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    ABSTRACT: The question of the nature of the progenitor of Type Ia supernovae (SNe Ia) is important both for our detailed understanding of stellar evolution and for their use as cosmological probes of the dark energy. Much of the basic features of SNe Ia can be understood directly from the nuclear physics, a fact which Gerry would have appreciated. We present an overview of the current observational and theoretical situation and show that it not incompatible with most SNe Ia being the results of thermonuclear explosions near the Chandrasekhar mass.
    Preview · Article · Aug 2014 · Nuclear Physics A
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    ABSTRACT: We present near-infrared synthetic spectra of a delayed-detonation hydrodynamical model and compare them to observed spectra of four normal type Ia supernovae ranging from day +56.5 to day +85. This is the epoch during which supernovae are believed to be undergoing the transition from the photospheric phase, where spectra are characterized by line scattering above an optically thick photosphere, to the nebular phase, where spectra consist of optically thin emission from forbidden lines. We find that most spectral features in the near-infrared can be accounted for by permitted lines of Fe II and Co II. In addition, we find that [Ni II] fits the emission feature near 1.98 {\mu}m, suggesting that a substantial mass of 58Ni exists near the center of the ejecta in these objects, arising from nuclear burning at high density. A tentative identification of Mn II at 1.15 {\mu}m may support this conclusion as well.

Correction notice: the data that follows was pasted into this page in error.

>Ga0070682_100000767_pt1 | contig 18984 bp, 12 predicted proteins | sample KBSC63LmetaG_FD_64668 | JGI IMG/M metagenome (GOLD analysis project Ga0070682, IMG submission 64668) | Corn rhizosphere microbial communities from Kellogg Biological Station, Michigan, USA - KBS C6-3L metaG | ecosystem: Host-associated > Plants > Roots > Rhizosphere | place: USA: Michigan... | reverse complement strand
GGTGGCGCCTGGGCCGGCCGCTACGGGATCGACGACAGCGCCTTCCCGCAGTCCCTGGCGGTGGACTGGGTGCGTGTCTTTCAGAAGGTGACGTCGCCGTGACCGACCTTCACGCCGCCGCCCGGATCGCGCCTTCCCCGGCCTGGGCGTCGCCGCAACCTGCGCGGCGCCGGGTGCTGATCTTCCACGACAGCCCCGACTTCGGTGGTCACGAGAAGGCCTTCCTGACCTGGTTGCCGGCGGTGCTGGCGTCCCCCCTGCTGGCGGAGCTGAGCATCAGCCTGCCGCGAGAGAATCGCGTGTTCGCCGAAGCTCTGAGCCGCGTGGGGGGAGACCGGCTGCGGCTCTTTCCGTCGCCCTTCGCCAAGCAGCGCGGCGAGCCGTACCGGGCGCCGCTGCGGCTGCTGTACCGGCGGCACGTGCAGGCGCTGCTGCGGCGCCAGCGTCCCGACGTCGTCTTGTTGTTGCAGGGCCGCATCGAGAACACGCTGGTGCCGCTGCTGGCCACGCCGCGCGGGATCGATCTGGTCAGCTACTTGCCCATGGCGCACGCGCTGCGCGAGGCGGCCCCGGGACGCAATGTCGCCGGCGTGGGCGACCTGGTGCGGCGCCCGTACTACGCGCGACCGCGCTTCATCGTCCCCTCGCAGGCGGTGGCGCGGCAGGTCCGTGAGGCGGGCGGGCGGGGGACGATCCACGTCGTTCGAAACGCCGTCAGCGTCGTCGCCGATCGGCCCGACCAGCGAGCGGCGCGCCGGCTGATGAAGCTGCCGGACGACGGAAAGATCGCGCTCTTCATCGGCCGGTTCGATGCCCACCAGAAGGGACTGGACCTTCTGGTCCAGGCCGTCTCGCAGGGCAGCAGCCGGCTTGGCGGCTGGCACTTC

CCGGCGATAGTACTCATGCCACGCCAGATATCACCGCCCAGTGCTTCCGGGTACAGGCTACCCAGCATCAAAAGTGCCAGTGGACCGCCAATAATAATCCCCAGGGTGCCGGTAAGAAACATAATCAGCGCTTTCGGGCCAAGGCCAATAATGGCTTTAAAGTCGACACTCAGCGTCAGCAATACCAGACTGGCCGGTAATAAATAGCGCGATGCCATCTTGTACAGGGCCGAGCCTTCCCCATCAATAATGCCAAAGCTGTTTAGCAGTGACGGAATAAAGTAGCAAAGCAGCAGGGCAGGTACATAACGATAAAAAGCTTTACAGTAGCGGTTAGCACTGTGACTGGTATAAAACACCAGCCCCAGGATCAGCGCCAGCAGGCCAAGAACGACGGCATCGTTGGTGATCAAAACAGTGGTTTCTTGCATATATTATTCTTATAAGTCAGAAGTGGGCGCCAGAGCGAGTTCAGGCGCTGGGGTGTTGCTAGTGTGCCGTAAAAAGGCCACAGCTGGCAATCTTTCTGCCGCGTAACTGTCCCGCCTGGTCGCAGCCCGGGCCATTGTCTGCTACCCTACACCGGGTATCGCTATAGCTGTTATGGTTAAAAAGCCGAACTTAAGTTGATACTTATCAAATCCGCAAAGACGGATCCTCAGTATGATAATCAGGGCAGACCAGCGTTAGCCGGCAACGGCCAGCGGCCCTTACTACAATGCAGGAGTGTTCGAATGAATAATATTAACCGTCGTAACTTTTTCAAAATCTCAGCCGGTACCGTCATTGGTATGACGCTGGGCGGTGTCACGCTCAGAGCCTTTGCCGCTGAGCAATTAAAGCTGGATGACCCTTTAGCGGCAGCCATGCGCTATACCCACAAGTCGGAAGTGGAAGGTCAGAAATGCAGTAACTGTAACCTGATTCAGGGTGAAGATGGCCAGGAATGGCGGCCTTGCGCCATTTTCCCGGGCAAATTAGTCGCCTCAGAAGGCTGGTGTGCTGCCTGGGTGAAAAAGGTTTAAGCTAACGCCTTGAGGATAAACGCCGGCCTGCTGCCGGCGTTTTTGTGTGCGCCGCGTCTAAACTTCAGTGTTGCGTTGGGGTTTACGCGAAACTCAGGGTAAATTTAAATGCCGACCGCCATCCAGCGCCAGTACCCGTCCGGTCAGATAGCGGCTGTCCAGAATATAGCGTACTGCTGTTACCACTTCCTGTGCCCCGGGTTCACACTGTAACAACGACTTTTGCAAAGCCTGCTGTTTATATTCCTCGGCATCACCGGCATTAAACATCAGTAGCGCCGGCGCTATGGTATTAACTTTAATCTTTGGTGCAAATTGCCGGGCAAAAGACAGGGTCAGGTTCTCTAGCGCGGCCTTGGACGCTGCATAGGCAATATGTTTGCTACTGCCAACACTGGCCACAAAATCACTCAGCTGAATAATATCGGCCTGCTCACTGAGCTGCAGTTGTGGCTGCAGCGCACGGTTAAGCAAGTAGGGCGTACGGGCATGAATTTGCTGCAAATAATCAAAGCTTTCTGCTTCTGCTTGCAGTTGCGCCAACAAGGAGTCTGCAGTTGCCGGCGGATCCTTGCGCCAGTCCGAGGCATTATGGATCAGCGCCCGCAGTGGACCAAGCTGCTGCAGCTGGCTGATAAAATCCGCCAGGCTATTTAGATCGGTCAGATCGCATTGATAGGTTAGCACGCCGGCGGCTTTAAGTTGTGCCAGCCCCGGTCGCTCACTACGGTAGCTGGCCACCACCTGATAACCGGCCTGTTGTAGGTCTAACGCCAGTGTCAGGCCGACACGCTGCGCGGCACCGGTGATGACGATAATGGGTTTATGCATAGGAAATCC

Preview · Article · Jul 2014 · The Astrophysical Journal
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    ABSTRACT: We present the first J-band spectrum of Mrk 231, which reveals a large He I* λ10830 broad absorption line with a profile similar to that of the well-known Na I broad absorption line. Combining this spectrum with optical and UV spectra from the literature, we show that the unusual reddening noted by Veilleux et al. is explained by a reddening curve like those previously used to explain low values of total-to-selective extinction in Type Ia supernovae. The nuclear starburst may be the origin and location of the dust. Spatially resolved emission in the broad absorption line trough suggests nearly full coverage of the continuum emission region. The broad absorption lines reveal higher velocities in the He I* lines (produced in the quasar-photoionized H II region) compared with the Na I and Ca II lines (produced in the corresponding partially ionized zone). Cloudy simulations show that a density increase is required between the H II and partially ionized zones to produce ionic column densities consistent with the optical and IR absorption line measurements and limits, and that the absorber lies ~100 pc from the central engine. These results suggest that the He I* lines are produced in an ordinary quasar BAL wind that impacts upon, compresses, and accelerates the nuclear starburst's dusty effluent (feedback in action), and the Ca II and Na I lines are produced in this dusty accelerated gas. This unusual circumstance explains the rarity of Na I absorption lines; without the compression along our line of sight, Mrk 231 would appear as an ordinary iron low-ionization, broad absorption line quasar.
    No preview · Article · May 2014 · The Astrophysical Journal